By Samantha Johnson
Local Journalism Initiative Reporter
t was a perfect day on Sept. 14 for the HALO Emergency Services Schools Day. A long line of school buses dropped off hundreds of excited Grade 4-6 students from across all three local school divisions.
Katie Albers brought her Grade 5 class from Southview Community School. Last year, Albers taught a split 4/5 class and is pleased some of her Grade 4 students from last year are now in her Grade 5 class. Having a field trip in September is a way for Albers to work with her students on expectations.
“It’s important for them to see how and why these emergency services are provided to them in our city. I was really impressed by the fact that we were going to see the program from Eagle Butte High School, the Flight Academy. I think that’s a great option for some of the kids going forward.”
Hussein is a student in Albers’ class and Southern Alberta Newspapers caught up with him after he had been at the Medicine Hat Police Service table checking out the two guns they had on display, handling the one that shoots rubber bullets. Before that, the class had checked out one of the various fire trucks onsite.
“They showed us what they do when there is an emergency,” said Hussein. “I didn’t know they were going to let us go inside them.”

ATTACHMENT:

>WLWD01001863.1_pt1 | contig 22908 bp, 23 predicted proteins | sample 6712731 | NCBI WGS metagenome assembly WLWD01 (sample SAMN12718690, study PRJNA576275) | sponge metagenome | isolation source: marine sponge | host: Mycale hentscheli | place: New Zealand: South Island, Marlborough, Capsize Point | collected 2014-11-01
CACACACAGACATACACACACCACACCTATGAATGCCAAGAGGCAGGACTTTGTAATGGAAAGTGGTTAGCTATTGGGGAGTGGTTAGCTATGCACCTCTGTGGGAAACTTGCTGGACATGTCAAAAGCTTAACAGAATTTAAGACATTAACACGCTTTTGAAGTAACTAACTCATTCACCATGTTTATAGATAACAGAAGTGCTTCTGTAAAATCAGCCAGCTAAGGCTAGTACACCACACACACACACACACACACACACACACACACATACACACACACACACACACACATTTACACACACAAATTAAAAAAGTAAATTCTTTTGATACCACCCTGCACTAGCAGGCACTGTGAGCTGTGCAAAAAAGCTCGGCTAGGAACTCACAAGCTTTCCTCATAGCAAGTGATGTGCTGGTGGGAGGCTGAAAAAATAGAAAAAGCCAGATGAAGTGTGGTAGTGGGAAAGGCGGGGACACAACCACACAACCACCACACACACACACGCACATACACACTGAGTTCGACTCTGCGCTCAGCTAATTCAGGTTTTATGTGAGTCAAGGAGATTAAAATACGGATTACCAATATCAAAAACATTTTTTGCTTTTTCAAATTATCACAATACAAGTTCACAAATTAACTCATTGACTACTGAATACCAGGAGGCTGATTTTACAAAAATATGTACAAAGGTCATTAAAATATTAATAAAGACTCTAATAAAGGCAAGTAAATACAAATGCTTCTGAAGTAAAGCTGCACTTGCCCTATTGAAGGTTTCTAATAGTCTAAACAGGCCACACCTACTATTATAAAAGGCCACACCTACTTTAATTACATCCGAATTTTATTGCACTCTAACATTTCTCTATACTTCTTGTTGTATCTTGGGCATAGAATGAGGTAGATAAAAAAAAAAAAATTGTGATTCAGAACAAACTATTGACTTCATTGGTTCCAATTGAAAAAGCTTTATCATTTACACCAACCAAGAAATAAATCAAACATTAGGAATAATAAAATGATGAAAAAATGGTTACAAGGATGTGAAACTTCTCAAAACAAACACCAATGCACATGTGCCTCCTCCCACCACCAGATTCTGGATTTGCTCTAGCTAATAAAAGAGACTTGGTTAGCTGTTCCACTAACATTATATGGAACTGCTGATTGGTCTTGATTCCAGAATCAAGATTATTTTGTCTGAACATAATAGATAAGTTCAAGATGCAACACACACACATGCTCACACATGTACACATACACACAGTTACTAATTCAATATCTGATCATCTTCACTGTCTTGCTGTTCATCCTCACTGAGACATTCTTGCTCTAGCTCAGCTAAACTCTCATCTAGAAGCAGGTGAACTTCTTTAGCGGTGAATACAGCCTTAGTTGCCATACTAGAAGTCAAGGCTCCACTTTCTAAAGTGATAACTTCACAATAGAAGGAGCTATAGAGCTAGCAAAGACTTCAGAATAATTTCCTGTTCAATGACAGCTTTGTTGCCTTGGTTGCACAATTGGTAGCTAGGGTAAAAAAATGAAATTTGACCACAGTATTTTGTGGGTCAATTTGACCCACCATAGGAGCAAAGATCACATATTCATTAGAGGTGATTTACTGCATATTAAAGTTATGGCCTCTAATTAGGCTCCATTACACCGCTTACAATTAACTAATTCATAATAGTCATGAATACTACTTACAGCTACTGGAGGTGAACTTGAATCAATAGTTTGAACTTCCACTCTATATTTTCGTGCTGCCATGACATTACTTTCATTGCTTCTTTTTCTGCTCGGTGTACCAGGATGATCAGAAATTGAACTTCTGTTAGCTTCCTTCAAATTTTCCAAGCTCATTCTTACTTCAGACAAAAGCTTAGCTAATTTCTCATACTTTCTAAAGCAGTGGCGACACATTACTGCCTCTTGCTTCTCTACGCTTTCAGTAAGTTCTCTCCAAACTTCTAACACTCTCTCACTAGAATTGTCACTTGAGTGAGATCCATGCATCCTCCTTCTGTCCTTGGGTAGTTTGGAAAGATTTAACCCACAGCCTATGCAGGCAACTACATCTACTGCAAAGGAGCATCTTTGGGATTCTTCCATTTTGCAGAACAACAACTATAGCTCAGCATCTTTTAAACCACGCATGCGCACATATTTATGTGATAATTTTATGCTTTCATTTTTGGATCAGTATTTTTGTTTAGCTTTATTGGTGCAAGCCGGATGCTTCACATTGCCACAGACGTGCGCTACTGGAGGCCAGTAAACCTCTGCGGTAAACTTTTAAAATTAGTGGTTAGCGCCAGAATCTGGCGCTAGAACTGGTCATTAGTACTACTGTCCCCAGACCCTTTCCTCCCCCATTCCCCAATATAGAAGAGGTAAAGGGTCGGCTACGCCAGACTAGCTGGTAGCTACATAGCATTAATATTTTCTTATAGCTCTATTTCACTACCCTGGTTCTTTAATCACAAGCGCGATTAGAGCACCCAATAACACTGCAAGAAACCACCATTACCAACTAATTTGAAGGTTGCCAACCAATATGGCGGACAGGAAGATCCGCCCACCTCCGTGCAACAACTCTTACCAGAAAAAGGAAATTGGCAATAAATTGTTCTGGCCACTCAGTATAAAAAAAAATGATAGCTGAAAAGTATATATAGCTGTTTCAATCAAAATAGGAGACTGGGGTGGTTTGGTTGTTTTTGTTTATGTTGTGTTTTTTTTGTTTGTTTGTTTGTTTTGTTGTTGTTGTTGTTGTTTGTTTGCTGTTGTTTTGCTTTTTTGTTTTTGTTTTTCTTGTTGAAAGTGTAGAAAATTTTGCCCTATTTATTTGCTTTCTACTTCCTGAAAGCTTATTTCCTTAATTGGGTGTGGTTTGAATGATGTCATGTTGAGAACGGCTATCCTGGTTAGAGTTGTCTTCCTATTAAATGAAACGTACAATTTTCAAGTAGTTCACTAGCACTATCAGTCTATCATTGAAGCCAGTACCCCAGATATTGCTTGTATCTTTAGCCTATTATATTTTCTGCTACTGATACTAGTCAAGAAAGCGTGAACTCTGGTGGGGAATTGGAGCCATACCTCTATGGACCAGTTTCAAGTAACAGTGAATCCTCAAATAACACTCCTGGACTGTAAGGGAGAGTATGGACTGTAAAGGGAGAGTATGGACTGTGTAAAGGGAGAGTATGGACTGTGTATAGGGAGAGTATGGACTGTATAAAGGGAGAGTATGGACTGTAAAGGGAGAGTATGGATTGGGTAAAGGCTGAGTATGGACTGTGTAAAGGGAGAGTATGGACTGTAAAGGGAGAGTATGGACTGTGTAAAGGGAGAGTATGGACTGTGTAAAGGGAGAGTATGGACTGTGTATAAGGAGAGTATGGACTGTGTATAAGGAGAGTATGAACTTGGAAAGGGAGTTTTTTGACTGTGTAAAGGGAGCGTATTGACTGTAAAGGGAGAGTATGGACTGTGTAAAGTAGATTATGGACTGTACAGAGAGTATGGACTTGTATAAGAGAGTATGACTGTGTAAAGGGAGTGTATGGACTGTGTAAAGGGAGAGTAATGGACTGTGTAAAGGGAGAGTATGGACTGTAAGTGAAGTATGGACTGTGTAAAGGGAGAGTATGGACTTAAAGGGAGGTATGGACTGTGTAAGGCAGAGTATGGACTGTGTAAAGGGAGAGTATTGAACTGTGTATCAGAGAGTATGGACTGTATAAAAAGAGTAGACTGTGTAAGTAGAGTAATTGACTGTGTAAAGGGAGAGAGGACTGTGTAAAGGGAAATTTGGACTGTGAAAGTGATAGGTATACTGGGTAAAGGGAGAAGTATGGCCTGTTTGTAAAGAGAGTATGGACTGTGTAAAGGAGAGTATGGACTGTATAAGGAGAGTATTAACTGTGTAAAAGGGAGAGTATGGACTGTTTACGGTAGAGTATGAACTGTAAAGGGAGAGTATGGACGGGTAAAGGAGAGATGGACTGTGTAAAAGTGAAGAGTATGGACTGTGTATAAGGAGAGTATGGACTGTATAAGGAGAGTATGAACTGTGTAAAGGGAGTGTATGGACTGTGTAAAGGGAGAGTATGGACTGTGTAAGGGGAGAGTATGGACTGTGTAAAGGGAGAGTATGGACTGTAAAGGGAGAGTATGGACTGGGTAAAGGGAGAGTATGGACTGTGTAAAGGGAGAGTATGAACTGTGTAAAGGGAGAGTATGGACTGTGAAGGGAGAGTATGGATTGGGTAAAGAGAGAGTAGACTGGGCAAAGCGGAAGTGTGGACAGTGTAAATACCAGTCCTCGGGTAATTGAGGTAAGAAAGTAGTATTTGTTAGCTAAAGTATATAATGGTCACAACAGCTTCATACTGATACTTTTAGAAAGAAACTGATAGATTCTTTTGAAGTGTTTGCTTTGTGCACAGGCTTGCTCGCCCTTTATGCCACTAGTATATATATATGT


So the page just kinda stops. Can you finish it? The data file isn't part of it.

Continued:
Deputy chief of the Burdett Fire Department Nick Dykstra explained to Southern Alberta Newspapers the new automatic CPR machine they had just acquired.
“Eventually they are going to be in every truck, but right now are only in the commander’s truck.”
CPR is tiring to administer and Dykstra explained it takes time to build up pressure in the body, which can be lost when one person takes over from another.
“We are firefighters and not these big, scary guys in gear,” said Dykstra. “We are here in public to bring awareness and so the kids can play with what we work with.”
Over at the Flight Academy displays from Eagle Butte High School, Grade 11 student Reid Vossler talked about the Xboxes they brought.
“They have flight simulators installed on the computer and we are letting kids take turns flying all across the world. I had kids up in Tokyo and all over, they are having a blast. We used to have drones set up, except we had trouble with GPS so we couldn’t do that.”
High school is going well for Vossler.
“It’s not often you get to fly a plane and get a licence out of high school. It’s an awesome opportunity and I honestly can’t say enough about it.”
It took from September until May in his Grade 10 year before Vossler was able to fly a plane. He was in the air all summer as well and, if all went well, was scheduled to take his first solo flight last weekend.
CEO of HALO Paul Carolan commented, “The thing we heard most, even before they got inside, was thank you, thank you, thank you. It’s amazing to hear that from the kids and to have so many of our partners here. Every fire department, AHS, police, it’s a really cool opportunity for kids to get the experiential learning and see what it’s like to be in emergency services, and Prairie Rose is here, too. I couldn’t be more thrilled.”